Apr 19, 2019 09:31 PM

Debt-Ridden Investment Firm Hit With $800 Million Cross Default

A view of China Minsheng Investment Group’s headquarters in Shanghai on Oct. 19. Photo: IC
A view of China Minsheng Investment Group’s headquarters in Shanghai on Oct. 19. Photo: IC

Debt-mired private investment conglomerate China Minsheng Investment Group Corp. Ltd. (CMIG) has found itself in trouble with creditors — this time with a cross default on $800 million in dollar bonds.

CMIG said Thursday that cross-default clauses have been triggered on $300 million worth of Hong Kong-listed bonds due in 2020 and $500 million worth of Singapore-listed notes due in 2019, according to a filing to the Hong Kong Stock Exchange.

The cross-default clauses were set off by an early redemption clause getting triggered earlier in the month on 4.3 billion yuan ($641 million) of loans owed by CMIG subsidiary Yida China Holdings Ltd, the filing said. On April 10, Yida China issued a notice stating that earlier freezes on CMIG’s assets had triggered the early redemption clause on its loans, which allowed lenders to demand immediate repayment.

Typically, a cross default clause is a provision in a bond or loan agreement that puts a borrower in default if it defaults on another obligation. In effect, defaulting on one bond or loans causes the borrower to default on all bonds or loans covered by such clauses.

CMIG also said that multiple other payment defaults contributed to triggering the cross default, including a privately placed note whose payment date CMIG announced it had to push back from April 8 to April 19.

CMIG, which has assets in fields ranging from solar power to real estate and finance, is struggling to pay off the estimated 233 billion yuan ($35 billion) in total liabilities it had by the end of September, according to Hithink RoyalFlush Info. In February, the conglomerate admitted that it was going through a “strategic transformation” and was selling assets that it “no longer considered suitable for the company’s strategic direction.”

To resolve its current liquidity problems, CMIG has set up a special management committee consisting of shareholder representatives, its board of directors, its board of supervisors, and members of senior management, it said in the filing.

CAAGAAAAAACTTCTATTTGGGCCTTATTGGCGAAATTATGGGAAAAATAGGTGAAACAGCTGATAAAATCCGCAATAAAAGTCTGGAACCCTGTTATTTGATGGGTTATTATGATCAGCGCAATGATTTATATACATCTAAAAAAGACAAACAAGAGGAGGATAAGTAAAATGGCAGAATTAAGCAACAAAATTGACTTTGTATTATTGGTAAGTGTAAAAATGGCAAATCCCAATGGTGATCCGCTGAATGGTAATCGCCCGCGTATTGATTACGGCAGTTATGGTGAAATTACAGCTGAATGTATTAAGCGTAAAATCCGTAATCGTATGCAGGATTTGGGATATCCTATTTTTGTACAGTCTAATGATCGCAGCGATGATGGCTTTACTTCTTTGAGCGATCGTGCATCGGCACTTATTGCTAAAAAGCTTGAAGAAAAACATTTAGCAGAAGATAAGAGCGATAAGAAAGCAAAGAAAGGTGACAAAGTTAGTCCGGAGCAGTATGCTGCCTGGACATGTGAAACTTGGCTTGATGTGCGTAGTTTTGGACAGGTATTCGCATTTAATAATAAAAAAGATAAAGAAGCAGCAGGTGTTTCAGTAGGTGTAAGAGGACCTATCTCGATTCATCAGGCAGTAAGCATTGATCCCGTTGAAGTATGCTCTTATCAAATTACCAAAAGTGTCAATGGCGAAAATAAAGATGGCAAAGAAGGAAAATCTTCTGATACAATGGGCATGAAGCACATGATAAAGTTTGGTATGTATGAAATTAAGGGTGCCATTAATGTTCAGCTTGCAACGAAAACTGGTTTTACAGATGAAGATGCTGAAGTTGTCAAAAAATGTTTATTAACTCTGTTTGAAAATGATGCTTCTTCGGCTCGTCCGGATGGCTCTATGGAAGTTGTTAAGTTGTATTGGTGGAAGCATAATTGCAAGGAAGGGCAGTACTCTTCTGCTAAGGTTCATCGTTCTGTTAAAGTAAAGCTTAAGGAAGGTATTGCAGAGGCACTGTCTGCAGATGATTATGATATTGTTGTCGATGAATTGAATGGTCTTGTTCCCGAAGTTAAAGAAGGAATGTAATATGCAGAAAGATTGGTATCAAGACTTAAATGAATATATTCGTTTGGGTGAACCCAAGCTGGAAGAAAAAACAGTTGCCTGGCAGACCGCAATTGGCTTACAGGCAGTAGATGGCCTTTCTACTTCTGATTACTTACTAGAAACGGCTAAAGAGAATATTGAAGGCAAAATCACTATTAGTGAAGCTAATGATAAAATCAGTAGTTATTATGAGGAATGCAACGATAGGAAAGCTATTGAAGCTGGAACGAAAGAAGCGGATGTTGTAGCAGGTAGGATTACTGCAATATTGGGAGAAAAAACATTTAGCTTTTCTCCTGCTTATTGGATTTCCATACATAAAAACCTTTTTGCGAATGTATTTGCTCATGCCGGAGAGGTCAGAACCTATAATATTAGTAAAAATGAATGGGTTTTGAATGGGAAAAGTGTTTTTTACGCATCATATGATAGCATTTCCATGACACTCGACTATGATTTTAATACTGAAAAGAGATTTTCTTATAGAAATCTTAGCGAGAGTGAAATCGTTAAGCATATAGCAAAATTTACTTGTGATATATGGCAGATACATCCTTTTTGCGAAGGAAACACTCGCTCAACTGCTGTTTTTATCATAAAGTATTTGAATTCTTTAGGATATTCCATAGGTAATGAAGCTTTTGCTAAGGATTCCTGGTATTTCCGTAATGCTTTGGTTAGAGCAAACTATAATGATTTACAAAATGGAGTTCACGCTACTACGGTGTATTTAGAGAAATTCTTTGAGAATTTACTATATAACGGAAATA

In addition, some creditors have won court orders to freeze some of CMIG’s assets. As of April 4, a total of 2.96 billion yuan of its assets have been frozen, accounting for about 3.85% of its net assets, the company said in an announcement (link in Chinese). CMIG said that the frozen assets wouldn’t have much of an impact on its operations.

Also on Thursday, S&P Global Ratings downgraded Hong Kong-listed Yida China’s credit rating to “CCC” from “CCC+” due to its weaker liquidity as debt becomes repayable on demand. Yida China had an unrestricted cash balance of 1 billion yuan as at the end of 2018, compared with 12.7 billion yuan in current liabilities, S&P Global said in a statement to the media.

Founded in 2014, CMIG racked up much of its debt during an earlier spending spree. CMIG International Holding Pte. Ltd., its international investment arm, spent $2.5 billion in 2016 to acquire Bermudan insurer Sirius International Insurance Group Ltd., which went public on the Nasdaq in November.

However, CMIG has started to sell off assets, the company said earlier this year, as its ambitious credit-fueled expansion strategy unraveled. The group’s expansion was heavily dependent on short-term loans from banks and on bond sales. At the end of 2017, its debt topped 170 billion yuan, according to Hithink RoyalFlush Info. By the end of September 2018, its liabilities had surged a further 36% to 233 billion yuan.

Contact reporter Timmy Shen (

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